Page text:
“Signed, Sealed, Delivered”
By Rev. Billy C. Wirtz
Each week Rev. Billy C. Wirtz tells us about artists, albums, and music that we need to know about.
He did it.
We did it.
Once again, I found myself wiping away tears at two a.m. on a November morning and wishing my parents had hung around long enough to witness the miracle. We have elected, and then re-elected, a black man to the office of President of The United States Of America.
In slightly less than fifty years we have actually begun to decisively heal some of the long-open wounds left by three hundred years of slavery and legal discrimination.
I closed my eyes and saw:
- Segregated water fountains in the drugstore back in my hometown of Aiken, South Carolina
- A motel sign along I-95 southbound in North Carolina that read:
“The Sepia Inn.”
And then in smaller letters: “Colored Only.”
- Another billboard, also in North Carolina, just south of Fayetteville, featuring a robed figure on horseback, informing travelers: “You’re In Klan Country, Brother.”
I opened my eyes and saw:
- A deliriously jubilant crowd of close to one hundred thousand people of every age, race, and lifestyle cheering for a black man they had just chosen to lead their country.
- For an hour or so, prior to his acceptance speech, I watched as his supporters participated in a mass Karaoke party, singing along with music piped in over the Judgment Day-sized P.A. speakers.
I didn’t hear every song, but what I did hear brought more than just a little smile of satisfaction to this aging Baby Boomer.
“R-E-S-P-E-C-T, find out what it means to me.” A song being sung by the daughter of Rev. C.L. Franklin, at one time the most powerful and influential black minister in the United States. Franklin owed much of his national fame to weekly Sunday night spots on radio station W.L.A.C. As anyone who reads this column will attest, I am of the opinion that ‘L.A.C. and it’s middle-aged white DJs playing soul, gospel, and R&B, opened up the minds and to an extent the hearts of an entire generation in the South. Along with Franklin and the gospel artists, W.L.A.C. was also the station directly responsible for launching the career of another young man from Macon, Georgia.
Following the sing-along version of “Respect,” I noticed the crowd got a bit quieter. The reason being that they were listening to the strains of a tune unfamiliar to many of them. The song was ‘Try a Little Tenderness” by Otis Redding.
Although there have been few moments on film anymore exciting than James Brown‘s T.A.M.I., performance, Otis Redding’s segment at The Monterrey Pop Festival runs a close second, in particular, his all-out, show-stopping rendition of “Try a Little Tenderness.”
Watch it, and then watch it again.
Notice the look in his eyes about halfway through.
In the midst of horns blaring and Booker T. And The M.G.’s pounding out the relentless beat behind him, Otis is smiling. After years of false starts, broken promises, and disappointments, it’s really happening, he has “broken through” to a mass audience. Unfortunately, he would die less than a year later in a plane crash, leaving a body of work that defined an era. Over forty years later, it still sounded great, even if the crowd didn’t know the words.
The rest of the night, I heard snippets of old Motown favorites, among them “You Can’t Hurry Love,” one of the first hits for The Supremes.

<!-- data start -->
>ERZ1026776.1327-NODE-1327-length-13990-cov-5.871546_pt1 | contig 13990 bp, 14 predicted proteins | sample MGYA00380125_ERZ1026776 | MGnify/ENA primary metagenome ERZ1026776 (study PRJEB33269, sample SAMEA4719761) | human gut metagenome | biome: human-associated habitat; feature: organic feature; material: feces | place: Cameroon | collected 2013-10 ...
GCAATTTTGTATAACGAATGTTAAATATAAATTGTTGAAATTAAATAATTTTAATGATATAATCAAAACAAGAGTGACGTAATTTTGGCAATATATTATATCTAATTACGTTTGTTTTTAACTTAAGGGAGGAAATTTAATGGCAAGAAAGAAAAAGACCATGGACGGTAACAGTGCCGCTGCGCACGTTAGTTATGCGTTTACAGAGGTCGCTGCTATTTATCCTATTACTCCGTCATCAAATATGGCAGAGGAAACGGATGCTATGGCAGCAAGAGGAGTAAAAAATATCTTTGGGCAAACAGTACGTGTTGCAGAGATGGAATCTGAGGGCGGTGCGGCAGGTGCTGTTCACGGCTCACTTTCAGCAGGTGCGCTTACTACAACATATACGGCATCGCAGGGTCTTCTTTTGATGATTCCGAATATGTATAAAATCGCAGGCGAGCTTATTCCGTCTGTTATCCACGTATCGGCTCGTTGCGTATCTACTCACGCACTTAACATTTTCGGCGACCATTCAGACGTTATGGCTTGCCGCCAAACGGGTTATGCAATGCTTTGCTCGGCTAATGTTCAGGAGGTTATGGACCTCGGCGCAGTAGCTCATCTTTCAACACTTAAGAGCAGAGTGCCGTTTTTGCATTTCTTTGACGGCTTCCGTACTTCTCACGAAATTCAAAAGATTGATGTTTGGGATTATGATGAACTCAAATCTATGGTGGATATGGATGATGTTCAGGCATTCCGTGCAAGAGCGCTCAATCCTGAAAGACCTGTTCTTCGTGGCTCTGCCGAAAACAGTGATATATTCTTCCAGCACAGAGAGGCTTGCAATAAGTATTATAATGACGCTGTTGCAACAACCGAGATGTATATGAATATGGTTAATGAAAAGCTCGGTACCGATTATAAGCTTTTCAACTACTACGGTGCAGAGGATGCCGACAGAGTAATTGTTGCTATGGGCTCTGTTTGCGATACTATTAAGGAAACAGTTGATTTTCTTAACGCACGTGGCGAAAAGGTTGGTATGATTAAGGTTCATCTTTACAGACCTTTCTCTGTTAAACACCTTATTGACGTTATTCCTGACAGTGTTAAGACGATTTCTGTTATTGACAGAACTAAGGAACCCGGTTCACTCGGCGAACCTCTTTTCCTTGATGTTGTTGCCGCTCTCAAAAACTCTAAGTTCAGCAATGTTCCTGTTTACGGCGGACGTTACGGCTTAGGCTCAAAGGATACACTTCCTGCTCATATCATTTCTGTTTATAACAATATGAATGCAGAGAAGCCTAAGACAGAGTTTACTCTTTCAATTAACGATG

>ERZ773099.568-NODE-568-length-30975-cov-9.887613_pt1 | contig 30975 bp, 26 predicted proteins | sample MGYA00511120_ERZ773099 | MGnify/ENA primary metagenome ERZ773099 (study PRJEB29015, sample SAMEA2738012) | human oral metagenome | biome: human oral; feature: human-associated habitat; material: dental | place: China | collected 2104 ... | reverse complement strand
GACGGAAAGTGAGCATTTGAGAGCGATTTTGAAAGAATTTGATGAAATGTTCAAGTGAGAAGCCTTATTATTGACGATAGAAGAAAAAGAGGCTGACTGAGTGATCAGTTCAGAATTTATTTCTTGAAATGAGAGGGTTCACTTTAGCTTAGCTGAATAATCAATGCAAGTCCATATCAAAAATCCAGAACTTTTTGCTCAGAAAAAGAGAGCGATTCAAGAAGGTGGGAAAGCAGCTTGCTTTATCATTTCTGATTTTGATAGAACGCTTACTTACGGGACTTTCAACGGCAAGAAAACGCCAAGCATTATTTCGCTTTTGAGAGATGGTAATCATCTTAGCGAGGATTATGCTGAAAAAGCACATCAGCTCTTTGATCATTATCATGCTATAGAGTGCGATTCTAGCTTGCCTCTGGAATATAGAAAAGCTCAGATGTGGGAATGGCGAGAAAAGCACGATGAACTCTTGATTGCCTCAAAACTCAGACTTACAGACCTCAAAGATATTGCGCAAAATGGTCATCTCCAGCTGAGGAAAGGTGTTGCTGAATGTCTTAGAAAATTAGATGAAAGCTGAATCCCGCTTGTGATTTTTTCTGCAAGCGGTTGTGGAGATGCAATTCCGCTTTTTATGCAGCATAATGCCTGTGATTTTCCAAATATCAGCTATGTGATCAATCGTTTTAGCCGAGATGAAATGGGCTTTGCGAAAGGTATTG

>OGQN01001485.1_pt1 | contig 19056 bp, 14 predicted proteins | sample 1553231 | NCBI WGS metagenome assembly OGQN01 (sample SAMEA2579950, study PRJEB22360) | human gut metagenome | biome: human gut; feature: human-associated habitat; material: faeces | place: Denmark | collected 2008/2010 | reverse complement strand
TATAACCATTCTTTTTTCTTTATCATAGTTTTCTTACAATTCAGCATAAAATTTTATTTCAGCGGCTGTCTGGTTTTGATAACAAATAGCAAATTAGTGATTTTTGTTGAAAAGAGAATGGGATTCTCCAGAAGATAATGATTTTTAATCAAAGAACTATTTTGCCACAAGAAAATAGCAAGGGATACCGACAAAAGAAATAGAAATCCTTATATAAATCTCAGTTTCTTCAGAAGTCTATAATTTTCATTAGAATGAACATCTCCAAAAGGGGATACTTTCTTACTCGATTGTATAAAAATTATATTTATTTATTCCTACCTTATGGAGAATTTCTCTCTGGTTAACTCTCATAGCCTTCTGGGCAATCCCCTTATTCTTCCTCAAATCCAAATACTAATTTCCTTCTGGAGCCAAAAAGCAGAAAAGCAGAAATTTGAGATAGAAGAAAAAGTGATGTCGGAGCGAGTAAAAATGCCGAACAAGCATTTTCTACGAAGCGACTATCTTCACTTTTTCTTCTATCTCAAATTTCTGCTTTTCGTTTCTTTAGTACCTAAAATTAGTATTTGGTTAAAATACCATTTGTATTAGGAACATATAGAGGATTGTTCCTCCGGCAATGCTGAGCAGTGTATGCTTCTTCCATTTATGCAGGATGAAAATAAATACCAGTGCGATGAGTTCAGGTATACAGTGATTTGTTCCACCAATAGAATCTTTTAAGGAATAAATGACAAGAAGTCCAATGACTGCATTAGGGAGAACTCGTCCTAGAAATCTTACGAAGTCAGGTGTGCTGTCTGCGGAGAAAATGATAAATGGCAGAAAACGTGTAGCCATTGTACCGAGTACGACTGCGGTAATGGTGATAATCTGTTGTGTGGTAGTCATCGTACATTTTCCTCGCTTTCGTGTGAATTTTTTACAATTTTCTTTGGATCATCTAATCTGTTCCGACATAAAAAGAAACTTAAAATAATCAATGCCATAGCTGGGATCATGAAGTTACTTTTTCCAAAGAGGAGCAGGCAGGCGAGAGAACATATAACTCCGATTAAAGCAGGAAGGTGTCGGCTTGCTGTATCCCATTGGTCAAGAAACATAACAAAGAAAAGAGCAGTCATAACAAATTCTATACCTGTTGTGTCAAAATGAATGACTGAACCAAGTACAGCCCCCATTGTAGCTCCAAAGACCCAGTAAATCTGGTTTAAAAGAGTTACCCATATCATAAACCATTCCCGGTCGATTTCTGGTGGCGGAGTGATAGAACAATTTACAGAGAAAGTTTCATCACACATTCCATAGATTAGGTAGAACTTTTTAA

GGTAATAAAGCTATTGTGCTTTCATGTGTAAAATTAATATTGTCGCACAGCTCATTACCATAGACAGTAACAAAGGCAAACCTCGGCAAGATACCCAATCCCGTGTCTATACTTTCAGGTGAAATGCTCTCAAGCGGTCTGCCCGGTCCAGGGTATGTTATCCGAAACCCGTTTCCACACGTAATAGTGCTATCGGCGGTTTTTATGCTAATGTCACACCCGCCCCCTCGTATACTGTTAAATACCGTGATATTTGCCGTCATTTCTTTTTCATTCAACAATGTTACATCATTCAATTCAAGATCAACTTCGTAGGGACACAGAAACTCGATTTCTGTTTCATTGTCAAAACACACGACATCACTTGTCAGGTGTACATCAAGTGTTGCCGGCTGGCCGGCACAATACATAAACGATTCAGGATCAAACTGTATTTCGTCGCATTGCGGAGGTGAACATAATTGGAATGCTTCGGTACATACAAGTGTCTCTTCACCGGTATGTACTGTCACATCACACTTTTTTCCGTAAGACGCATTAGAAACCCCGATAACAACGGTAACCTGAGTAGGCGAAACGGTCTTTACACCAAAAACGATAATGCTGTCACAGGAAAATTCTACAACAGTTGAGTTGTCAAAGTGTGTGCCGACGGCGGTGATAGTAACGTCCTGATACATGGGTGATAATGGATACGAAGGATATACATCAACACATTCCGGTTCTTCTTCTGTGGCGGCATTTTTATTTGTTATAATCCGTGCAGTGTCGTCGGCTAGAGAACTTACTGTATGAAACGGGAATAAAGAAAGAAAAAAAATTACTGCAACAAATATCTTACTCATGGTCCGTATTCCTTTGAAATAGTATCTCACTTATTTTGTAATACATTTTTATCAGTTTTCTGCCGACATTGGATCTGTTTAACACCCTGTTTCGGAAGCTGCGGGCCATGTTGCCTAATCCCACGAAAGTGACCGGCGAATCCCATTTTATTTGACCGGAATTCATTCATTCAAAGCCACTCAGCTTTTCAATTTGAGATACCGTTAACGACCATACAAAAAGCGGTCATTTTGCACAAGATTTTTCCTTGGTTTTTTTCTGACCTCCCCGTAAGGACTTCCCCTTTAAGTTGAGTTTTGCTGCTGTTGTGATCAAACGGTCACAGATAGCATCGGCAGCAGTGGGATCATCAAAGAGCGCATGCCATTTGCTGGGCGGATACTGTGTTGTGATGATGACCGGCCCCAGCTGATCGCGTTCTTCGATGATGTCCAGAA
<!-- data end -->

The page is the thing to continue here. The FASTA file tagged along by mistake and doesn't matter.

And then there’s that other song:
Beginning with “Fingertips Pt.1&2″ (“What key, what key?”), Stevie Wonder has turned out some of the greatest and most original songs in the history of pop music. Heavily influenced by, among many others, next week’s feature, Little Willie John, the visually-impaired child prodigy known as “Little” Stevie has had a string of hits that began in the early sixties and really hasn’t stopped since.
According to Wikipedia, “Signed, Sealed, Delivered,” released in June, 1970, (it’s that old?) was Wonder’s first self-produced project, recorded at the age of twenty when our president was only nine.
During his 2008 campaign, it became Obama’s de facto theme song, and as anyone who saw the Democratic convention, or last night’s victory speech will attest, it has now risen to anthem status.
Watching it all last night, it struck me that of all the different kinds of music that could have been played before, during, and after the victory speech, the clear choice was the music I know and love, and in many ways, the perfect soundtrack for the occasion; more than simply a collection of oldies that brought back good memories, the selections represented all that makes this country great.
Think about it:
The Motown songs came into being as the result of a black entrepreneur named Barry Gordy. Early on, Gordy had a vision.
Go back and look at your Supremes records, underneath the Motown logo, disregarding race, class and gender, it simply reads: “The Sound Of Young America.”
The songs by Aretha Franklin and Otis Redding were also produced during one of the most divisive and turbulent eras in our history.
Vietnam and racial strife were tearing this country apart, and yet in the midst of it all, down in Memphis and Alabama, young blacks and whites, reaching back to their respective roots, combined black gospel with white country music, and gave us soul.
The legacy that we Baby Boomers have passed on is indeed a checkered one, but one of our better gifts was soul music and songs like “Respect,” “Try a Little Tenderness,” and “Signed , Sealed, Delivered.” We’ve always known how great those songs were, but to hear them used a backdrop for history…
That’s pretty cool.
Rev. Billy C. Wirtz is a weekly columnist at BluesWax. Each week he finds artists, albums, and music that you should know about. He also plays piano. His radio show, Rev. Billy’s Rhythm Revival, is available in podcast. To hear the latest, go to Rev. Billy C. Wirtz’ page on Facebook and look for the link.
About the Author: